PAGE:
It’s not an odd incident if it happens repeatedly under the same set of circumstances. Some mechanics, perhaps most, would use that information to their advantage in expediting a resolution to the problem. Gee, what’s different about the Cape versus rural PA? Could it be the relative difference in atmospheric density or moisture content in the air, salt spray or perhaps the gasoline is a different composition there? At least consider the possibilities related to the change. Others can’t seem to be bothered with those pesky details…

The part that makes the CEL come on is the rearward oxygen sensor…They have a design life of 100K miles. When they get tired, they throw the “Catalyst efficiancy below threshold” code."

I had the same problem and a new oxygen sensor cured it…These sensors sell for $69-$89 each and can be changed in 10 minutes with a common 22mm wrench…

I would guess Massachusetts has some stupid gas law like California . Bad gas is your answer .

If it was bad gas wouldn’t everyone’s ck. eng. light be going off?? Including the locals especially?? They would be up in arms about it. I have my doubts that bad gas is the answer.

Bad gas gets blamed for all manner of problems. Your logic is impeccable. If it wree bad gas everyone in massachusetts would be having problems.

The code being stored suggests low efficieny in the cat converter for bank 2. What triggers the code is the bank 2 oxygen sensor downstream from the converter. The ECU compares its signal to the signal from the upstream sensor to see if there’s sufficient change in the signal to indicate that the converter is working. If the signal is marginal, it trips the code.

The problem is that the sensor itself could be bad or the converter actually be inefficient. This can easily be determined by looking at the signals from the upstream and downstream sensors on a scope. A scope will show the actual traces and be very definitive.

It is posiible that after 140,000 miles the converter is actually becoming marginally efficient. It works by allowing the exhaust gas to flow past and contact a honeycombed ceramic coated with Platinum-palladium (a rhodium). This metallic coating when hot, wekens the bodn between all the NOx molecules that come in contact with it and converte them to seperate nitrogen and oxygen atoms. The carbon monoxide and the unburned hydrocarbons can then complete their combustion, now having free oxygen to work with, and emissions are reduced.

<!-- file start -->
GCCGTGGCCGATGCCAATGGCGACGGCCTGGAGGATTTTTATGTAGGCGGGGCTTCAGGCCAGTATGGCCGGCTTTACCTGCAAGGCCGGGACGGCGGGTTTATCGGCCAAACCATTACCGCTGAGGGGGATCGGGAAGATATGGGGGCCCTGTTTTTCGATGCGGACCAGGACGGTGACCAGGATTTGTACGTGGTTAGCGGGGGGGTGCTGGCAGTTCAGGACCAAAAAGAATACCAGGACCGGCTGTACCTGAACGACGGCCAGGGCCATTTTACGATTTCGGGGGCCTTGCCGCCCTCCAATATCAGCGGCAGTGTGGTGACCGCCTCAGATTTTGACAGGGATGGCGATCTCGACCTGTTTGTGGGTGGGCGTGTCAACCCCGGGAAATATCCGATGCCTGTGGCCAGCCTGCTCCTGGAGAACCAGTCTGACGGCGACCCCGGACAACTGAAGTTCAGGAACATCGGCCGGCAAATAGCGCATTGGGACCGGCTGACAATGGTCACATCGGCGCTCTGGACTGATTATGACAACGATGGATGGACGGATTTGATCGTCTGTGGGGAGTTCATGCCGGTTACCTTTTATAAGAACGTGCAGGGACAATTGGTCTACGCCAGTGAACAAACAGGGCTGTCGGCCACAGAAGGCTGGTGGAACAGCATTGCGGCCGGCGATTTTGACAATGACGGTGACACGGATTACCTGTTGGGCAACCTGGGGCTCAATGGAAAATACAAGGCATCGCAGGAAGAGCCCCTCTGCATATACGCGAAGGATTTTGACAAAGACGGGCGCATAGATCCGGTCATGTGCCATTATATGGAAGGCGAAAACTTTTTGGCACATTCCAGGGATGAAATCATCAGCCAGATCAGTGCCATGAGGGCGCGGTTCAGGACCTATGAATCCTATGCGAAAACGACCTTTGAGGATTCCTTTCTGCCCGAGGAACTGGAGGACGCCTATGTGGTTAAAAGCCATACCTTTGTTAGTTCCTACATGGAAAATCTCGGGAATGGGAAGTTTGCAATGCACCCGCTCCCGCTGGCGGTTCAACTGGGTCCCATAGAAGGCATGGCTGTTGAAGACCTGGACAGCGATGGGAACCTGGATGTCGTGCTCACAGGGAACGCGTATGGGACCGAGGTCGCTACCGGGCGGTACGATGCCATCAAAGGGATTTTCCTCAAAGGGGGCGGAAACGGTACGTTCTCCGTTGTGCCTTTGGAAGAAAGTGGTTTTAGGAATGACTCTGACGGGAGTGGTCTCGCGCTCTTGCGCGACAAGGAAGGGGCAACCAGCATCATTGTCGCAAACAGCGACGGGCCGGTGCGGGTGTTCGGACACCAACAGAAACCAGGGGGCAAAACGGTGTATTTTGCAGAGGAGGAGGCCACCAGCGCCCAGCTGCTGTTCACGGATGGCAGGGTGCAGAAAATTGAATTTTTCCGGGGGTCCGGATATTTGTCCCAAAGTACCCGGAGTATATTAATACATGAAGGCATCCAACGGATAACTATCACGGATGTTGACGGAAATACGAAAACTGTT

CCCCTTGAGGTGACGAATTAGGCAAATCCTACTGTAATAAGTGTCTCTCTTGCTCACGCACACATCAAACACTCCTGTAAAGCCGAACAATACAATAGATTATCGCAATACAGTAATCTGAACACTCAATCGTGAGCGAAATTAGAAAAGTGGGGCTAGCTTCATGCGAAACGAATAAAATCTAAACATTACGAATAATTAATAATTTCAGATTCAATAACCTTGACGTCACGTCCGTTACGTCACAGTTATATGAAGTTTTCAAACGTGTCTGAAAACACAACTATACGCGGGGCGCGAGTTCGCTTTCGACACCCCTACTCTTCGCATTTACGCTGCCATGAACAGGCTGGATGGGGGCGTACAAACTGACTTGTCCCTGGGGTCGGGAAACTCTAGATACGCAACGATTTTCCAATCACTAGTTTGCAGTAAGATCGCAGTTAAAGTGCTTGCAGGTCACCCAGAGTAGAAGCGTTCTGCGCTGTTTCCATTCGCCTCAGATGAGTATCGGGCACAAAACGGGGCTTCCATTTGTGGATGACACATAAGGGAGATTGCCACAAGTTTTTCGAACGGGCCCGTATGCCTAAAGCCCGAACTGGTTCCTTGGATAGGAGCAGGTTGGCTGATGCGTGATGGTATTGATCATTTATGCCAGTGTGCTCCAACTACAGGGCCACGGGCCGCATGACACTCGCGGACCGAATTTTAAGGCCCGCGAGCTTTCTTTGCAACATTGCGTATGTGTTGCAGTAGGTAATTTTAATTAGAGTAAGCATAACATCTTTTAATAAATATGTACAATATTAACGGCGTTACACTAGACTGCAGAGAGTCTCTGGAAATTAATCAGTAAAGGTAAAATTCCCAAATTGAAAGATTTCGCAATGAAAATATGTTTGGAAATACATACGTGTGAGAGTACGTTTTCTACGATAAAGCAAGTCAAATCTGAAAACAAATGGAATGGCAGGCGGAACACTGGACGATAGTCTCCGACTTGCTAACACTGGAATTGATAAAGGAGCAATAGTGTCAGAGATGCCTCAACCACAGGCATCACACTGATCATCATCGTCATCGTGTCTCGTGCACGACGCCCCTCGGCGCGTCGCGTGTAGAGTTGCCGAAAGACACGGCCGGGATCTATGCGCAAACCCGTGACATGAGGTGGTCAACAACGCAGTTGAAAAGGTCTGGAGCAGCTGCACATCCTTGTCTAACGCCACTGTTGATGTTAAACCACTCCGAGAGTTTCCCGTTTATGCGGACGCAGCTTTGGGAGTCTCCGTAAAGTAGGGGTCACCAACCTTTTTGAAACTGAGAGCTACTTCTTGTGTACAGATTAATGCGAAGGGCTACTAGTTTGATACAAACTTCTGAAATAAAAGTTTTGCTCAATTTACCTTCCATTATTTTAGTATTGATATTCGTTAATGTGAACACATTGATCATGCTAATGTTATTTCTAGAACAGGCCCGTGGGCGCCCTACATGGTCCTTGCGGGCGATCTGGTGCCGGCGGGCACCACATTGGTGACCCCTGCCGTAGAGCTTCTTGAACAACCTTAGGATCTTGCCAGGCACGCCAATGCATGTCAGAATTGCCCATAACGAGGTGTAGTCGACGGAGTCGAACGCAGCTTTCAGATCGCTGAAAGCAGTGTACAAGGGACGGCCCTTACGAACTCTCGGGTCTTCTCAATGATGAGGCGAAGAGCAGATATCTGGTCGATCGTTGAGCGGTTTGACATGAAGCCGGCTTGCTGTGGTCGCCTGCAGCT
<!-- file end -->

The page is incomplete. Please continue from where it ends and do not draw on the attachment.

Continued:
Over the years, however, the catalytic coating can become coated with exhaust byproducts. That weakens its ability to directly contact the NOx molecules and reduce its efficiency.

So you coud have a bad downstream oxyygen sensor or an actual inefficient converter. And there is a way to tell. However, many people consider it cheaper to simply change the downstream sensor and if that doesn’t work then change the converter. The sensors do have a way of going bad over time. They too rely on actual contact and can become coated.

Some good advise in the thread so far.

Personally, if it were my car, I would replace both oxygen sensors, since they now have 140k miles on them, and their lifespan is typically only 100k miles.

Also, while it probably isn’t “bad” gas, per say, it might actually be caused by a different blend of gas, which either has more or less oxygen in it’s formula in comparison to what you have back home, combined with your converter/sensors starting to weaken.

The formula change, and the higher temperatures from driving so long probably combine to drive up the emissions that the rear sensor is seeing, which then triggers the light to come on. Probably more stop and go driving on that trip than on your other trips.

Have fun!